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monobar gets a monomenu

Way back in the dark ages of less than a year ago, I read what was to become a classic Linus Torvalds rant on the inadequacy of Github pull requests. Afterwards, I started seeing it everywhere: text boxes that tell me nothing about the text! I mean really, the nerve. How am I supposed to write pretty text for ancient, barely-used applications like Lynx and mutt if I have no idea what the text is doing?! SOMETHING MUST BE DONE.1

Doing something!

So I made a Chrome extension. When you're in a text field (specifically a <textarea> field, so things like search boxes don't count), it pops up a little bar with information about whatever you're writing.


Nobody uses it besides me, as far as I know, so clearly it needed more bells and whistles.

Doing more

Yesterday I added a bell (or possibly a whistle). Does it drive anyone else bonkers that Gmail has you typing supposedly plain-text emails in a proportional font? No? Nobody? Really? Well, fine, I hope you all enjoy your irritation-free lives; I'll be over here growling about the latest Facebook redesign AND enjoying my new context menu item that toggles whatever I'm typing between monospace and proportional fonts.


It works on anything editable, not just Gmail composition windows. (Technically it doesn't toggle monospace off, exactly. It just flips between monospace and whatever the parent element's font is.)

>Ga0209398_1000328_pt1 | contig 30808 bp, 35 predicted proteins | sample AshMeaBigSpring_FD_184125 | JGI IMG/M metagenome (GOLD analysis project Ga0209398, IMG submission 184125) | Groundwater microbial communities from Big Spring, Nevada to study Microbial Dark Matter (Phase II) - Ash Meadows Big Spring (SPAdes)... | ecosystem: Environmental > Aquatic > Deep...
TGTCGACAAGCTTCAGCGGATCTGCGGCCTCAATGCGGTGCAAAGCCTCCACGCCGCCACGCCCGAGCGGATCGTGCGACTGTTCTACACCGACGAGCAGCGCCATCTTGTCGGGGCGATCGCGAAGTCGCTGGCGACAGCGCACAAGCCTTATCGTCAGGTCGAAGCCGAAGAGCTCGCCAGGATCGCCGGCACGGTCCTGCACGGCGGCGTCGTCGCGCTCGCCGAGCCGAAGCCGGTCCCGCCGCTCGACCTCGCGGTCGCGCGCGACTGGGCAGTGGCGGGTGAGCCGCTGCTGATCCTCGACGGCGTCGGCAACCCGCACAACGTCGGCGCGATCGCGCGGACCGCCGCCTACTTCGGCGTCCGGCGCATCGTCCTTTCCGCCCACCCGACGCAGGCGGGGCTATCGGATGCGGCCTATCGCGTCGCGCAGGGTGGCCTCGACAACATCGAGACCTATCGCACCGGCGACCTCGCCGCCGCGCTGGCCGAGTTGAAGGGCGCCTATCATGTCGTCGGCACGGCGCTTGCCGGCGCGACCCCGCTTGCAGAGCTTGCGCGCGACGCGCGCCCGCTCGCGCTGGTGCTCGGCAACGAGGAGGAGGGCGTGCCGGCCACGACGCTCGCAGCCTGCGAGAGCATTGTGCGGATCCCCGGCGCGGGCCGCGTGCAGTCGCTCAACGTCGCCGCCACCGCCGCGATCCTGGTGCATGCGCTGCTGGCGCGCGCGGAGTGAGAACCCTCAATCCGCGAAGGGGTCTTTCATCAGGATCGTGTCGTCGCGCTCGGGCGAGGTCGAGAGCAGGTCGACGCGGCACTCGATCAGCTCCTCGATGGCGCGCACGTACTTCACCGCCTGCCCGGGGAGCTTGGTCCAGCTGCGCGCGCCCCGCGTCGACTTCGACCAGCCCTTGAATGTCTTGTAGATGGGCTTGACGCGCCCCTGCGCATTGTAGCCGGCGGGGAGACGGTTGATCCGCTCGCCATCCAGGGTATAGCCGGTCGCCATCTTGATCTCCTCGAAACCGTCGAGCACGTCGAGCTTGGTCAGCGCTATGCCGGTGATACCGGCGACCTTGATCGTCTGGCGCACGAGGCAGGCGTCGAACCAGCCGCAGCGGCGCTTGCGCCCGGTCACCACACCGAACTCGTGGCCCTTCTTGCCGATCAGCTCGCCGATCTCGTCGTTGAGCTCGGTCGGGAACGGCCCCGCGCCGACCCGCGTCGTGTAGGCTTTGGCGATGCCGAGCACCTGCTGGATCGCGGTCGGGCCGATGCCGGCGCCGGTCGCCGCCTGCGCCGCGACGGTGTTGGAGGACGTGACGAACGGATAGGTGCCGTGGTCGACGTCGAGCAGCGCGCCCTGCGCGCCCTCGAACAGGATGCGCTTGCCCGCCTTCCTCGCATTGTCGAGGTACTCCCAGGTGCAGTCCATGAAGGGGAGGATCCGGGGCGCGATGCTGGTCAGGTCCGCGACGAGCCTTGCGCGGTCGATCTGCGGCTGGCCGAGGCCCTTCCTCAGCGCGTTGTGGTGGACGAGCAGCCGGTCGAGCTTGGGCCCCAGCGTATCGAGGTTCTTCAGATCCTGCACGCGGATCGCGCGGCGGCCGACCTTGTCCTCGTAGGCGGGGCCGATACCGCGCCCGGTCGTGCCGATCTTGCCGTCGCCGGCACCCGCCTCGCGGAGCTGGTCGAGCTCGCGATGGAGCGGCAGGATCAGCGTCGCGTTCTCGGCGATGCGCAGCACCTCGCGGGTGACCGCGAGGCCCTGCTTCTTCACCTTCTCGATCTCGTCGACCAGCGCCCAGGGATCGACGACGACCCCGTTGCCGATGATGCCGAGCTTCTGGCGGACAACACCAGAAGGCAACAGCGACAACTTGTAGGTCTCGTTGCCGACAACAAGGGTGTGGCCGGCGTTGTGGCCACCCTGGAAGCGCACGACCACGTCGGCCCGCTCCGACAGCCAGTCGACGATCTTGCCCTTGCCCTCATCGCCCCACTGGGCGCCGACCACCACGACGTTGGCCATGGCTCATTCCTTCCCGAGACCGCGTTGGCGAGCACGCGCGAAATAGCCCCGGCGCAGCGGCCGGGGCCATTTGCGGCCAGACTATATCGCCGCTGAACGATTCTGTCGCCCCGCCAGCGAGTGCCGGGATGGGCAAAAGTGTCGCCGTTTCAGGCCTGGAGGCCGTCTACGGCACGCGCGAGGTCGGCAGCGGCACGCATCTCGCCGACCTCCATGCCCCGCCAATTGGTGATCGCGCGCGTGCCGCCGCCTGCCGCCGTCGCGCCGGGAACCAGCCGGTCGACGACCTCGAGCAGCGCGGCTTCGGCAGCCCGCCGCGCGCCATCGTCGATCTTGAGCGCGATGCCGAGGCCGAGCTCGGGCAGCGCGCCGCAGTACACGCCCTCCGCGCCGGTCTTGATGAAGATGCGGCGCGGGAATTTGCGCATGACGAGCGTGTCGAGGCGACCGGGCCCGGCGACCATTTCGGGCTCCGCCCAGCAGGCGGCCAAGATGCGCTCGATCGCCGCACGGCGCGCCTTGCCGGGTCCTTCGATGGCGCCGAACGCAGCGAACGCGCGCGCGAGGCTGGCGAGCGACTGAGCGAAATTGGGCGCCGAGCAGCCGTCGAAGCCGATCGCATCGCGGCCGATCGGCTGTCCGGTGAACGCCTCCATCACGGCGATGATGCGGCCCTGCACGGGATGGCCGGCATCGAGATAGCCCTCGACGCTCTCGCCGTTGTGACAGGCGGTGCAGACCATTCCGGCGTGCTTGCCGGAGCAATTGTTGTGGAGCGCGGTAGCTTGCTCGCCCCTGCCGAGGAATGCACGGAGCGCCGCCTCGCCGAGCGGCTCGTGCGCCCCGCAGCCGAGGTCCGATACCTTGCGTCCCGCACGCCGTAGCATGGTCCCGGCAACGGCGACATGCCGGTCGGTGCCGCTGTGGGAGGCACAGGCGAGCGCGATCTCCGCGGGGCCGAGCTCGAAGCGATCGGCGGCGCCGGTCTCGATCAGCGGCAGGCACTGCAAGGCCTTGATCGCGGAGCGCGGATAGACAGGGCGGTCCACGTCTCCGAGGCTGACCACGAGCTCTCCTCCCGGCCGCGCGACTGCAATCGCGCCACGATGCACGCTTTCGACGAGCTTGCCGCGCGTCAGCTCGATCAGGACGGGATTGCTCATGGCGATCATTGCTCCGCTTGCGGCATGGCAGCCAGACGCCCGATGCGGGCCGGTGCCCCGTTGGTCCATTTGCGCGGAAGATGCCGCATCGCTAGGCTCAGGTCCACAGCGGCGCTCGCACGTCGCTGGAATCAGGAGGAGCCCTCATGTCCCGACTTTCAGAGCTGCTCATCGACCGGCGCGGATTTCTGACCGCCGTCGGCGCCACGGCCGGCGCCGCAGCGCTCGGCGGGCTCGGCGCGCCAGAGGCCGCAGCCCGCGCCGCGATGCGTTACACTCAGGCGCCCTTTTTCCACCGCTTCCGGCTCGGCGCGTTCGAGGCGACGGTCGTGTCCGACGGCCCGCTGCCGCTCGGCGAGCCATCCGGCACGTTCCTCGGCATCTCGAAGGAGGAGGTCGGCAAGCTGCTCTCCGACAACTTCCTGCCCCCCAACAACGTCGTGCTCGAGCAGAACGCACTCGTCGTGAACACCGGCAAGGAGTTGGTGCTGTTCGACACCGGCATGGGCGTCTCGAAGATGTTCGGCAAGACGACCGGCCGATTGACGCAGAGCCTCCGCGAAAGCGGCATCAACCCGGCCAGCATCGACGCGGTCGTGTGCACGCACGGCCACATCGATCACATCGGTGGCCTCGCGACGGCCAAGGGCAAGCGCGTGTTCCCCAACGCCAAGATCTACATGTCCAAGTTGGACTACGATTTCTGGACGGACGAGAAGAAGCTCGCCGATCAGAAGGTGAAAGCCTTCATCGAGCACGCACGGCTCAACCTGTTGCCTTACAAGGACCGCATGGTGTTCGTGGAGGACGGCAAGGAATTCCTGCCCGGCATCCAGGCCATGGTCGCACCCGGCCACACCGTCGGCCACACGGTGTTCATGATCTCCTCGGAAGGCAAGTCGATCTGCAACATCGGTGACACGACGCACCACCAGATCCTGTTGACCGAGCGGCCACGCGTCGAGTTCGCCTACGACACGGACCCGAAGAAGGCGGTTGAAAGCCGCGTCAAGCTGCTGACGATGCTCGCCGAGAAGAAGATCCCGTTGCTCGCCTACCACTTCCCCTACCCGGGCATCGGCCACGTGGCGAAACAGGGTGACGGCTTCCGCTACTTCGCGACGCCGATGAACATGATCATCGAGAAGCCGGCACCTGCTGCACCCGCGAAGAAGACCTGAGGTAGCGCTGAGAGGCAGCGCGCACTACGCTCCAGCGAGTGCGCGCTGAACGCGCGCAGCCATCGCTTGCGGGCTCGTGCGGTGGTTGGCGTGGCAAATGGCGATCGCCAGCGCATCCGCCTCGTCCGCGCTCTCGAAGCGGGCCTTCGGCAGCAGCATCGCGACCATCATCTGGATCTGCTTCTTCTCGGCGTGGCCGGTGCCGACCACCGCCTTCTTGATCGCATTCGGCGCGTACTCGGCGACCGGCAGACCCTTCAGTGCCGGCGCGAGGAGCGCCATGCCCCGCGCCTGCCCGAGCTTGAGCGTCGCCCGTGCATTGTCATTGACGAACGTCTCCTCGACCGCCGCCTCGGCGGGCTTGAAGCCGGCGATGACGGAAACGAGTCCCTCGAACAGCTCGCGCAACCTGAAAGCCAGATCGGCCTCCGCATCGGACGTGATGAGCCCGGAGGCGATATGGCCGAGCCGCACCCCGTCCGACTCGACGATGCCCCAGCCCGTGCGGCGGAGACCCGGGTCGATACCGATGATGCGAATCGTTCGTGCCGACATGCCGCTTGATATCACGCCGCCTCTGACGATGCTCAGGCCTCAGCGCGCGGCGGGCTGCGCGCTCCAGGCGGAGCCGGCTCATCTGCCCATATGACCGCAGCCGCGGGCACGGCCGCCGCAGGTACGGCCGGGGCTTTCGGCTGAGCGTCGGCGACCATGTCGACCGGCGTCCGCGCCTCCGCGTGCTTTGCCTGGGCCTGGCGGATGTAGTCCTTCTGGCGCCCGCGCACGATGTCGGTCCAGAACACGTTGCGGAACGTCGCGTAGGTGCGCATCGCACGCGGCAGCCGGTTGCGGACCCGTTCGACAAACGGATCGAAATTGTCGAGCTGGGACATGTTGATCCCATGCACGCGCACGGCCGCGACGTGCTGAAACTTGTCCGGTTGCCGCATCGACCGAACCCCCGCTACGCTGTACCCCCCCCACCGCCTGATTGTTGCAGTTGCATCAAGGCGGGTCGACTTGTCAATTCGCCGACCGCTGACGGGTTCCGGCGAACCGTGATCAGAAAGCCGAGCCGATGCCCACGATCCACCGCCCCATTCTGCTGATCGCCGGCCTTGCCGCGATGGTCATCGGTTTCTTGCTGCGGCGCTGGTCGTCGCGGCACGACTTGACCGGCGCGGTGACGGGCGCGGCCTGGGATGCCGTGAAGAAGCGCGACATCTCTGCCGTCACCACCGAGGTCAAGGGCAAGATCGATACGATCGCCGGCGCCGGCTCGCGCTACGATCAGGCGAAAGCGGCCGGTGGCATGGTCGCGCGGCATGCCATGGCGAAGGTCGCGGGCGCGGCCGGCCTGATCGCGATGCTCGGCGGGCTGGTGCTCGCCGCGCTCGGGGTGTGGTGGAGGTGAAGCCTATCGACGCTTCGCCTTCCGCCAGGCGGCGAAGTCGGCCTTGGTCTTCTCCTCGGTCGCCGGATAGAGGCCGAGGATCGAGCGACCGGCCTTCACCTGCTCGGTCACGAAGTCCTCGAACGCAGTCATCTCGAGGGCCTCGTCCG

The guts

Setting up the context menu item ended up slightly more complicated than I was expecting, mostly because Chrome context menus don't actually know anything about where they were clicked from. They can tell you the tab, and the page URL, and information about the menu itself, but they have no clue which piece of the website you clicked.

To get around that, I had to both create the context menu item and check for global contextmenu events, which are fired whenever the user gets a context menu. Javascript events know where they were triggered, so combining the global event with the click on the menu item itself let me grab the element:

/* When any context menu pops up */
var editable = null;
document.addEventListener("contextmenu", function(e) {
    editable =;
}, true);
/* When the 'Toggle monospace font' item is clicked */
function changefont(info, tab) {
    var element;
    chrome.tabs.sendMessage(, 'monobar-changefont', null);

That sendMessage call is really where the magic happens. Now that I've got both events, they have to talk to each other. Clicking the menu item sends a monobar-changefont message, so I listen globally for monobar-changefont messages:

/* Do things when the monobar-changefont message comes in! */
chrome.extension.onMessage.addListener(function(message, sender, response) {
    if (message == 'monobar-changefont') {
        /* This message only comes in if a context menu is up, so
         * get 'editable' from above and muck about with it

The whole sendMessage rigamarole is only necessary because content scripts are distinct from background scripts, and getting them talk to each other is slightly less straightforward than "Hey, gimme the element!" Regardless, it was massively fun to learn, so go grab the final product and MONOSPACE ALL THE THINGS.

  1. Drama added for emphasis.